Part 1: Statutory and Related Legal Requirements

Public Consultation and Decision-making in Local Government.

What Is Consultation?

“To consult” means to seek information or advice, or to take into consideration. In the present context, consultation is essentially a tool or mechanism for citizens’ participation – which can inform and assist the local authority in its decision-making.

If we consider that there is a “spectrum” of decision making (as illustrated), consultation sits somewhere between notification and negotiation. While it may require something less than negotiation, it nevertheless encompasses a broad range of situations in which the public may have some input.

Figure 1.

Whether consultation is required and, if so, the nature of the consultation that is required, needs to be determined by reference to the factual and legal circumstances of each particular situation.

When Is Consultation Required?

A local authority’s obligation to consult with the public on particular issues, or with particular persons or organisations about a particular subject, is generally derived from express statutory provisions. These provisions may stipulate a particular procedure, which must be followed,1 or may require consultation with particular persons or organisations about a particular subject.2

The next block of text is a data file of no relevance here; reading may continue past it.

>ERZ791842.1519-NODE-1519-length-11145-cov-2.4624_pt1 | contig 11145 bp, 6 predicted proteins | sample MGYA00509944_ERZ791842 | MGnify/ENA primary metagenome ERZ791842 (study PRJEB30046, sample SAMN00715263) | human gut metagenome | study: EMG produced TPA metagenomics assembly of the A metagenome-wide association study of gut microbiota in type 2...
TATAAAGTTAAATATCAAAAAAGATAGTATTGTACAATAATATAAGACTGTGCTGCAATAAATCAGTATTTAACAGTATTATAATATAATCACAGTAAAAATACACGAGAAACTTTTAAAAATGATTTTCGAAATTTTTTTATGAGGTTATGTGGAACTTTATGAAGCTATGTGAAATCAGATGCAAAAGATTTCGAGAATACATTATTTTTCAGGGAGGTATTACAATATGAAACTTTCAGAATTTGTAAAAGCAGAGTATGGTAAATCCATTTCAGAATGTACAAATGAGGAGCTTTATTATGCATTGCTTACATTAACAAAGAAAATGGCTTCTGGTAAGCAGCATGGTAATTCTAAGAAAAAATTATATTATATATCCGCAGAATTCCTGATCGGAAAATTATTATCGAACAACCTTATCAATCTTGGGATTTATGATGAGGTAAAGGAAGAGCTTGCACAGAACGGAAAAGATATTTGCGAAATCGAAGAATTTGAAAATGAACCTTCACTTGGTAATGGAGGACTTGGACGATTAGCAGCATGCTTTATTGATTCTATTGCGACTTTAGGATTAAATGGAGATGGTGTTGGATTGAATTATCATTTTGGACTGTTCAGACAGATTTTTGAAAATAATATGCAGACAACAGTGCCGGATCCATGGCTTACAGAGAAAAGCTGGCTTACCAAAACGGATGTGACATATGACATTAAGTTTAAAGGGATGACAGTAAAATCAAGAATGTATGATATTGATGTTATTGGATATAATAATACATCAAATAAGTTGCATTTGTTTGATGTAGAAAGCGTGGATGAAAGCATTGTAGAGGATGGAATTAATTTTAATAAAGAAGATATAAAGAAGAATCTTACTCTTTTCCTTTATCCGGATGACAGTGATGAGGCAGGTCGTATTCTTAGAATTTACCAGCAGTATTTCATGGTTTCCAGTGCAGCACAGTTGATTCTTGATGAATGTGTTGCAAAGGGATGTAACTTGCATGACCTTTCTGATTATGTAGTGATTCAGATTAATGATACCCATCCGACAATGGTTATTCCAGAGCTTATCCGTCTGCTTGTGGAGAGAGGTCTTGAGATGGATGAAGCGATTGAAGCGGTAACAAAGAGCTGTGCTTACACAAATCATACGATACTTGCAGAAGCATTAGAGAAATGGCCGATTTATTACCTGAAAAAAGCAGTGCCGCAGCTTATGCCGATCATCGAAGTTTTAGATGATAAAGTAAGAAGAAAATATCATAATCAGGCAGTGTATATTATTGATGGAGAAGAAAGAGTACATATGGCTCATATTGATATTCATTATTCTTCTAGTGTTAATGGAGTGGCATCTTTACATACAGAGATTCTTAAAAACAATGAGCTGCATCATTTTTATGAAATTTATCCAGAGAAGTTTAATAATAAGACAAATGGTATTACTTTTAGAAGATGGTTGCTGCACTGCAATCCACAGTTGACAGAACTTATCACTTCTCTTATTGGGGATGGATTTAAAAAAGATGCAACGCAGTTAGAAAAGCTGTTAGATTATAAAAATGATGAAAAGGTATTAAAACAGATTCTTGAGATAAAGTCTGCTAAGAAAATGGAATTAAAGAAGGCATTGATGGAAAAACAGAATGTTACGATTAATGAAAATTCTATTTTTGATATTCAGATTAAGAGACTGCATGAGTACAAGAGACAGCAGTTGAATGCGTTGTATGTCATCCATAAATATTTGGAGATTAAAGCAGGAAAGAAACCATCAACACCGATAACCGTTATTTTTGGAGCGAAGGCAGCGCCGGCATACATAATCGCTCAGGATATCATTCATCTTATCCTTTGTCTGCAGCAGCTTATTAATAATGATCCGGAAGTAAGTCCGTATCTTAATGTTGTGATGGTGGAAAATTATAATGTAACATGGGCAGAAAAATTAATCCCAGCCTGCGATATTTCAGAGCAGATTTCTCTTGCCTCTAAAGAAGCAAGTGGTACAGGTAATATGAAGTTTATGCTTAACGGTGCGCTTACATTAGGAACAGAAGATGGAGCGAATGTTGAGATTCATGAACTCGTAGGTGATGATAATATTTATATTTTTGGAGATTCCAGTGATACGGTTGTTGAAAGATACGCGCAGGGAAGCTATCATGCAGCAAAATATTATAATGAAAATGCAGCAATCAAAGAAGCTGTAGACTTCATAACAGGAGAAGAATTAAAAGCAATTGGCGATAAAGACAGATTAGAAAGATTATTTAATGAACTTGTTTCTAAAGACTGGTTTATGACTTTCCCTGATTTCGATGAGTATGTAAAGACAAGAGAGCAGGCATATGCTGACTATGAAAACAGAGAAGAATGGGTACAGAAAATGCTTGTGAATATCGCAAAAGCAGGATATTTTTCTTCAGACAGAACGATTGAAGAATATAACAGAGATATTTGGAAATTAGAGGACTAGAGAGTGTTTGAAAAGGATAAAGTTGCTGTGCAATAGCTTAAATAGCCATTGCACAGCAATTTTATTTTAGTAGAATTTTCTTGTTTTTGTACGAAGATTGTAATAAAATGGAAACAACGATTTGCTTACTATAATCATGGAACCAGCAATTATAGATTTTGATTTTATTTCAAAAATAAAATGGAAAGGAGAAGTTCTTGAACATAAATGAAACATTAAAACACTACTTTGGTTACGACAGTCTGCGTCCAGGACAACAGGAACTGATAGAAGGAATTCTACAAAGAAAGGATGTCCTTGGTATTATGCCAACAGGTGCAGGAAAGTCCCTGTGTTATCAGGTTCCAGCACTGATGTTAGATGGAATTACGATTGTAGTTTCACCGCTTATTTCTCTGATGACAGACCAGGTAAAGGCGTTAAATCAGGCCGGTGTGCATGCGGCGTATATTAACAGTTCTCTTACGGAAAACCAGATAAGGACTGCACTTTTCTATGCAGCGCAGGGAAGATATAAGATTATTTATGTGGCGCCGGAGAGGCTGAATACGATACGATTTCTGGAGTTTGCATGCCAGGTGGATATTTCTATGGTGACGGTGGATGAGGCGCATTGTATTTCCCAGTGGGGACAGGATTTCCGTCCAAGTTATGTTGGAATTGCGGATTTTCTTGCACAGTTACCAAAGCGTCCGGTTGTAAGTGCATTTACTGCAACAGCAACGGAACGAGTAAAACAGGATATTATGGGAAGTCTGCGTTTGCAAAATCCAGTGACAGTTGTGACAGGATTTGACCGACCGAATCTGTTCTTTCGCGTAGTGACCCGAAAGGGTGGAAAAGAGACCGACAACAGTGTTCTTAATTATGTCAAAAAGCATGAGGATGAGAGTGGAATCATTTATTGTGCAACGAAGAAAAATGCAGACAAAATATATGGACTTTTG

However, a local authority’s obligation to consult may also arise other than from express statutory requirements. For example:

  • statutes may contain an implied obligation to consult; or
  • such an obligation may arise out of a “legitimate expectation” of the public that consultation will occur.

In exercising their functions, powers and duties, local authorities are also subject to the New Zealand Bill of Rights Act 1990.3 This Act gives every person the right to observance of the principles of natural justice when a public body is making a determination in respect of that person’s rights, obligations or interests protected or recognised by law.4 The right to natural justice may require local authorities to consult people whose legal rights or interests are affected by a policy or decision.